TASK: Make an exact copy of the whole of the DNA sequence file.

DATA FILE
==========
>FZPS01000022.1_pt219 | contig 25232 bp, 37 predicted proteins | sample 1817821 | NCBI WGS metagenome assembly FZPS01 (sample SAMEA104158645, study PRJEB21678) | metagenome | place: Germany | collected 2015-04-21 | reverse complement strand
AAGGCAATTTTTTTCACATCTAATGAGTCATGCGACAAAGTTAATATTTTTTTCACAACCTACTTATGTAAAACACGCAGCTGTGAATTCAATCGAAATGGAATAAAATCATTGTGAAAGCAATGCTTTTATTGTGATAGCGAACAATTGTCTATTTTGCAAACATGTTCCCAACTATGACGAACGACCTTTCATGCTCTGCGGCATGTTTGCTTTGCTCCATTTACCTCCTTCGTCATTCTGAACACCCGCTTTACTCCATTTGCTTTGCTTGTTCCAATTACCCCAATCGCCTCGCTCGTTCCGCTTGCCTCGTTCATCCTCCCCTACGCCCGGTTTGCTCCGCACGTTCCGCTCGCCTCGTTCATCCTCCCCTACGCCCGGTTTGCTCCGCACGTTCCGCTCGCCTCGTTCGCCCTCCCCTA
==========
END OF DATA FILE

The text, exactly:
>FZPS01000022.1_pt219 | contig 25232 bp, 37 predicted proteins | sample 1817821 | NCBI WGS metagenome assembly FZPS01 (sample SAMEA104158645, study PRJEB21678) | metagenome | place: Germany | collected 2015-04-21 | reverse complement strand
AAGGCAATTTTTTTCACATCTAATGAGTCATGCGACAAAGTTAATATTTTTTTCACAACCTACTTATGTAAAACACGCAGCTGTGAATTCAATCGAAATGGAATAAAATCATTGTGAAAGCAATGCTTTTATTGTGATAGCGAACAATTGTCTATTTTGCAAACATGTTCCCAACTATGACGAACGACCTTTCATGCTCTGCGGCATGTTTGCTTTGCTCCATTTACCTCCTTCGTCATTCTGAACACCCGCTTTACTCCATTTGCTTTGCTTGTTCCAATTACCCCAATCGCCTCGCTCGTTCCGCTTGCCTCGTTCATCCTCCCCTACGCCCGGTTTGCTCCGCACGTTCCGCTCGCCTCGTTCATCCTCCCCTACGCCCGGTTTGCTCCGCACGTTCCGCTCGCCTCGTTCGCCCTCCCCTA